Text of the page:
At least six of the 21 criminal charges against local insurance agent and Glynn County Commissioner Bob Coleman can be proven factually inaccurate, according to Coleman’s defense attorney.
Both Bob Coleman and his wife, Sherry, were charged by a Glynn County grand jury in January with 15 counts of felony violation of the Georgia Insurance Code — five counts of insurance fraud and nine counts of violating the Georgia Insurance Code’s reporting and disposition of premium requirement.
Six additional charges against Bob Coleman came in June, two counts of insurance fraud and four of violating the Georgia Insurance Code’s reporting and disposition of premium requirement.
Both Colemans have denied all allegations against them.
Alan Tucker, with Tucker & Browning Law, said at a Monday motions hearing in the case that the Colemans kept documentation that disproves those six additional charges.
At the hearing, he and Brunswick Judicial Circuit Assistant District Attorney Robert German cross-examined Doug Williams, a criminal investigator for the State Board of Workers’ Compensation
At issue was a recording of an interview Williams conducted with Bob Coleman in the food court of the Glynn Place Mall on Oct. 25, 2018.
Tucker held that it was immaterial and should not be accepted into the court record. German said it contained plenty of information relevant to the case.
German was interested in the content of the recording, which Williams said included a discussion of “how it (Coleman Insurance) operated and what its general practices and procedures were.”
Additionally, the recording contains some comments Bob Coleman made about “things Sherry (Coleman) may not have done correctly” and about paying some people back, he said.
Tucker, however, used the opportunity to establish that at the time of the meeting Williams could not have known about the allegations that would lead to the six later indictments, and as such the recording was not material and should be excluded from the court record.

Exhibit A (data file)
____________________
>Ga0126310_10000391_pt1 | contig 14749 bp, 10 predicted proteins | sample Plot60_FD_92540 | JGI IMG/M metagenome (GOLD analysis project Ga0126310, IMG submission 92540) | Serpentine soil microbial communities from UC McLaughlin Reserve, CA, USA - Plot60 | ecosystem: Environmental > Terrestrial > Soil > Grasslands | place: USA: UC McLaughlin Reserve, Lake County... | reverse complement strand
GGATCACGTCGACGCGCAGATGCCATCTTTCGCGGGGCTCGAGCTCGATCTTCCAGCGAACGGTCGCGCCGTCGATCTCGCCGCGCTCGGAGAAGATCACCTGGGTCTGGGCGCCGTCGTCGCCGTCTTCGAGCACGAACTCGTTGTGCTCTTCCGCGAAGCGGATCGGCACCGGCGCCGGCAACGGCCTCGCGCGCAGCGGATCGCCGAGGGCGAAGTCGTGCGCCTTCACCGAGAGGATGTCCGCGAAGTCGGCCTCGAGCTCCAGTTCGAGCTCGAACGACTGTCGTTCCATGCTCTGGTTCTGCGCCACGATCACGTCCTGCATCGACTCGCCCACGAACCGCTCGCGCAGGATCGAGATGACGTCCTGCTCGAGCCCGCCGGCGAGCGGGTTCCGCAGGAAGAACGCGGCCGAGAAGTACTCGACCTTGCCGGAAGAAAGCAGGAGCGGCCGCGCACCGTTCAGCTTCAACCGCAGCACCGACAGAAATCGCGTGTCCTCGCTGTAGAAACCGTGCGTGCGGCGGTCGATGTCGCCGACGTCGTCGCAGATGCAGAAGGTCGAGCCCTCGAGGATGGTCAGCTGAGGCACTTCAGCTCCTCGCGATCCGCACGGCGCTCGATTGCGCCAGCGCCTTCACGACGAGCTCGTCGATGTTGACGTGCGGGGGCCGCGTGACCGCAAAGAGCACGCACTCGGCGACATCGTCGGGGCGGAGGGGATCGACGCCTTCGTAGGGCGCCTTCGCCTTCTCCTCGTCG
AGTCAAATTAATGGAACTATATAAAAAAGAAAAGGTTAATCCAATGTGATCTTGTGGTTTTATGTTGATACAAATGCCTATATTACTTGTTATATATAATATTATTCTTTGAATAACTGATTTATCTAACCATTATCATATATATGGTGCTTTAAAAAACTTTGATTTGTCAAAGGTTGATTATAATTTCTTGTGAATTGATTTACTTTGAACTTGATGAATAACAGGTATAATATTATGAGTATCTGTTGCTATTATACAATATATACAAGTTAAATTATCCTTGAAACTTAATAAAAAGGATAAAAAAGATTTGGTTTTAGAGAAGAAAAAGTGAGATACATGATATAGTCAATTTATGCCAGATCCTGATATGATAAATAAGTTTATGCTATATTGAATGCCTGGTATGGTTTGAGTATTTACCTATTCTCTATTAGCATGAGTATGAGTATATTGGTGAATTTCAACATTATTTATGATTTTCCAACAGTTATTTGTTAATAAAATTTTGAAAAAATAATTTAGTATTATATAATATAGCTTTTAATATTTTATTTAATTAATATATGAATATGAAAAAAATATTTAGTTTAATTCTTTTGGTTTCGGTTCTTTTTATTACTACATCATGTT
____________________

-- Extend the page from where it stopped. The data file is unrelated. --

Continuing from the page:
Four of the indictments resulted from allegations by Robert Gary Jr., who accused the Colemans of taking three payments for homeowners insurance and pocketing the money.
The Colemans did take the money, but later returned it, according to Tucker, and they have the “paper trail” to prove it.
The other two charges were based on allegations made by William Daniel Wilson, who claimed Bob Coleman took a check for workers’ compensation insurance but did not procure said coverage and converted the money to his benefit.
According to Tucker, however, the check had not been written for workers’ comp but general liability insurance for Mack’s Bar-be-cue — a restaurant in Sterling. Tucker claimed that Wilson did get his insurance coverage but did not keep up with payments, resulting in its cancellation.
The Colemans had documentation to prove both sets of allegations false on a factual basis, he said. As such, the business practices employed by Coleman Insurance Agency were irrelevant to the six indictments.
German countered, saying the interview would be necessary to put the state’s case against the Colemans in context.
All comments made in the interview were made of Coleman’s own volition, “free and clear,” German said. He also referenced the first 15-count indictment, the allegations of which Williams would have known about at the time of the interview.
“To say the state is limited to only statements relating to new evidence is not consistent with state law,” German said.
Visiting Superior Court Judge David Cavender, who took the case after all five Glynn County Superior Court judges recused themselves, said he was leaning in the state’s favor but that he would not make a ruling right away.
A jury trial is scheduled for Nov. 18.